Crime Rises as Leaves Fall — An Editorial by Ethan Van Sice

 

By Ethan Van Sice

With the recent surge of criminal activity we’ve been having, I couldn’t help but notice another familiar breeze coming through our office doors. Looking back over the archives, we’ve been reporting major crimes with astounding frequency, more-so than any other time of the year, during the months of September and October.

September 2014 produced headlines describing a Wilcox County manhunt that ended behind the graves of 5 innocent children. Not long after that, 2 teenagers were arrested after burglarizing several homes in search of weapons.

This week back in 2015, Abe Cook was hospitalized when a thug cracked him over the head with a blunt object. Soon after, Jackson’s Chicken was burglarized, and a car was stolen from Ellis Island.

Things didn’t get any better in 2016. A chain of events kicked off after Henry’s Red & White got broken into. After that, we saw 3 individuals arrested for Murder, a Pine Hill woman arrested for shooting her boyfriend, and yet another business break-in at Headz outdoors. And this time last year, we saw a shooting at McWilliams Mini-Mart, a double-homicide in Pine Hill, and several guns stolen from an Ellis Island home, and several kids with guns at school.

Just as history may have predicted, these past few weeks in September have already produced a sexual assault, a truck stolen from a teenager, and several firearms taken from vehicles. One may assume these are simply the types of stories we should be used to dealing with at a newspaper, but anyone familiar with this publication and our surrounding area will tell you that these things just do not happen all that often.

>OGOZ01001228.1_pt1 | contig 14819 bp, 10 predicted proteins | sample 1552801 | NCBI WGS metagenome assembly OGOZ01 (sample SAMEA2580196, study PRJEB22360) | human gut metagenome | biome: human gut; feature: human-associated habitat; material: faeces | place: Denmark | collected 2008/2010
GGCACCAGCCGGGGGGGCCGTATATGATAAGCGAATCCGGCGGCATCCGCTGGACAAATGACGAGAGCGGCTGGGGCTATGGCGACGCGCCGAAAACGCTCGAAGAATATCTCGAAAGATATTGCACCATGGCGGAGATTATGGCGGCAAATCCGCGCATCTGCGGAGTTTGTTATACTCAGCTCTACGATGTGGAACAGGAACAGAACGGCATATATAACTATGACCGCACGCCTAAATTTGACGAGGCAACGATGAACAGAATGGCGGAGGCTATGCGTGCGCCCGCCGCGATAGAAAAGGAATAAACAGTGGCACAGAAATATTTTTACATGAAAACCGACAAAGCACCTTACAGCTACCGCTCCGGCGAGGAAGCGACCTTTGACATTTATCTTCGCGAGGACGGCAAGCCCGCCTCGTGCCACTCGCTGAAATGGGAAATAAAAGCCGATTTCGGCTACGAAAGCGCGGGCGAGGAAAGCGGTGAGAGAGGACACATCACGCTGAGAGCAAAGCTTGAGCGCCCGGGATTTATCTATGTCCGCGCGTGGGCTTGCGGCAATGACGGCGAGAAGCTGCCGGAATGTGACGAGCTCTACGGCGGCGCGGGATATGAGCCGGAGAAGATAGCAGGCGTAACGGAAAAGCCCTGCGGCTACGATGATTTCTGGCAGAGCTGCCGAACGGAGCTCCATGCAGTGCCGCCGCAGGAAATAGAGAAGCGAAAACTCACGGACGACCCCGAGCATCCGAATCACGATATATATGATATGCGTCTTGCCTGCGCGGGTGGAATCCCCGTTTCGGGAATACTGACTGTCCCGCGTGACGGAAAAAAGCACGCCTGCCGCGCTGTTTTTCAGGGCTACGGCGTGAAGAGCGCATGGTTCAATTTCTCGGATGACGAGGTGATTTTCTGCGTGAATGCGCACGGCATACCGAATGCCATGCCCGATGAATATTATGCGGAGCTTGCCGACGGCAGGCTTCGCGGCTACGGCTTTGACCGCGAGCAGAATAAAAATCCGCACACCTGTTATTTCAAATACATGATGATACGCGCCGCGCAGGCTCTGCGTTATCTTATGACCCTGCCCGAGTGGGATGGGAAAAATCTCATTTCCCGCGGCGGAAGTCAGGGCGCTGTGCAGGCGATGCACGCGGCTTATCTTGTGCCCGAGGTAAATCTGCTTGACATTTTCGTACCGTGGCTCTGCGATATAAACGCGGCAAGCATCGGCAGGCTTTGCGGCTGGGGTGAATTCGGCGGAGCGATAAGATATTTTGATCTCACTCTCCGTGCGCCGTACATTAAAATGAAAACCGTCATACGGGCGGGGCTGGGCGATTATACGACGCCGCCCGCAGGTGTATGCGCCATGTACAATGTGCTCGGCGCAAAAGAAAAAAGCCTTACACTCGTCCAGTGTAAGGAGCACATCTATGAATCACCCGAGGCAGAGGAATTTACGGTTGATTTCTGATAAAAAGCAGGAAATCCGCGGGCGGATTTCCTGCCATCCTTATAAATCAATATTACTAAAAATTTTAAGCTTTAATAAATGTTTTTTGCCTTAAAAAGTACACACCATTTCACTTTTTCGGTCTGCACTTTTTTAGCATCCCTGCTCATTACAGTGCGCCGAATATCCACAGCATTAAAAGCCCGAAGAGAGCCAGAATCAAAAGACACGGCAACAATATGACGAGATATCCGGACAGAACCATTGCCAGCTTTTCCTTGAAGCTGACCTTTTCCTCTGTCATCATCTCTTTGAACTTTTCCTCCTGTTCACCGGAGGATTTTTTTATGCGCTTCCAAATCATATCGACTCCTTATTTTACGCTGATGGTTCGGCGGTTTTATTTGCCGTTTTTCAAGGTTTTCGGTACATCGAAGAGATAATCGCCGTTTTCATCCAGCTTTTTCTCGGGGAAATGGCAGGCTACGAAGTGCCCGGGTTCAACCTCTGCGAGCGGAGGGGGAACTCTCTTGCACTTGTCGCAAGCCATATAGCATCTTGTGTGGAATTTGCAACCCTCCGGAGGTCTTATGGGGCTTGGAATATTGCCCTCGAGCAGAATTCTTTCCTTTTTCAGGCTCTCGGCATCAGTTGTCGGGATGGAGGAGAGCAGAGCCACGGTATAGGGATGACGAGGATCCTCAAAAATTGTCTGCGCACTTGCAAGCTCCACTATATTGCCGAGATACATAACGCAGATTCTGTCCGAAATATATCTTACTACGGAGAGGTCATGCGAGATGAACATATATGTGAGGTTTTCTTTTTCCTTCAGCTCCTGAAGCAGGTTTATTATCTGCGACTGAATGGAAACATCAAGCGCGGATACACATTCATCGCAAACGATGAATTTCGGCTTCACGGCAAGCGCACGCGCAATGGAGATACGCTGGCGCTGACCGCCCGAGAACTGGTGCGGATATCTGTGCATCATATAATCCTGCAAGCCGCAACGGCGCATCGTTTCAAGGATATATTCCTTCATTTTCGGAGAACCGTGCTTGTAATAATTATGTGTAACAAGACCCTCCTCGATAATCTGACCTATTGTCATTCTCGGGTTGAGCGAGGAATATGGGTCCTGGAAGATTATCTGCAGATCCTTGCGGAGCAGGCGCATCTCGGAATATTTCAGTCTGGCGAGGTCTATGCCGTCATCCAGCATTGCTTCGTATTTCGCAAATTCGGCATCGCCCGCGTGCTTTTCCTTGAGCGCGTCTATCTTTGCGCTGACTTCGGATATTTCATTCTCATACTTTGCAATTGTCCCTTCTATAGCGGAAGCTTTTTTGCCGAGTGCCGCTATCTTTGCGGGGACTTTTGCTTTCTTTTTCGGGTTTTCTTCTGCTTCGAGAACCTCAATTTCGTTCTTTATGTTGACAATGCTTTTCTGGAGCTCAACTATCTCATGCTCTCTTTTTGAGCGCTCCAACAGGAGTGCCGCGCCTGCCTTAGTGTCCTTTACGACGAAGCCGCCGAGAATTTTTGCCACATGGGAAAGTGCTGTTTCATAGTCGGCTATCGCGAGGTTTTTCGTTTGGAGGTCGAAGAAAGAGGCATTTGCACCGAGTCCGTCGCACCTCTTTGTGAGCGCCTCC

Most of the stories I’ve cited already stand out fresh in memory to the locals, because each time people that we know are directly affected by them. Our neighbors and friends become victims overnight due to the senseless acts carried out by thugs, people like we see on the nightly news in bigger, more criminally infamous cities. When a community is struck so hard, we start to fear our very own neighbors.

When crimes go unsolved, we start to question the capabilities of our judicial system. And when criminals are allowed back onto the streets, we start to doubt if any of this is going to get any better. The victims in last week’s break-in’s have gone on record to express their satisfaction with how the Camden PD has conducted investigations. Chief Matthews and the squad didn’t waste any time locating and charging the suspect. But at this point, it’s in the judge’s hands. Bonds should not be lowered to meet the financial circumstance of a criminal’s mother or gang buddies. Thats why exorbitant bails are set in place, to separate those heinous murders from the petty misdemeanors.

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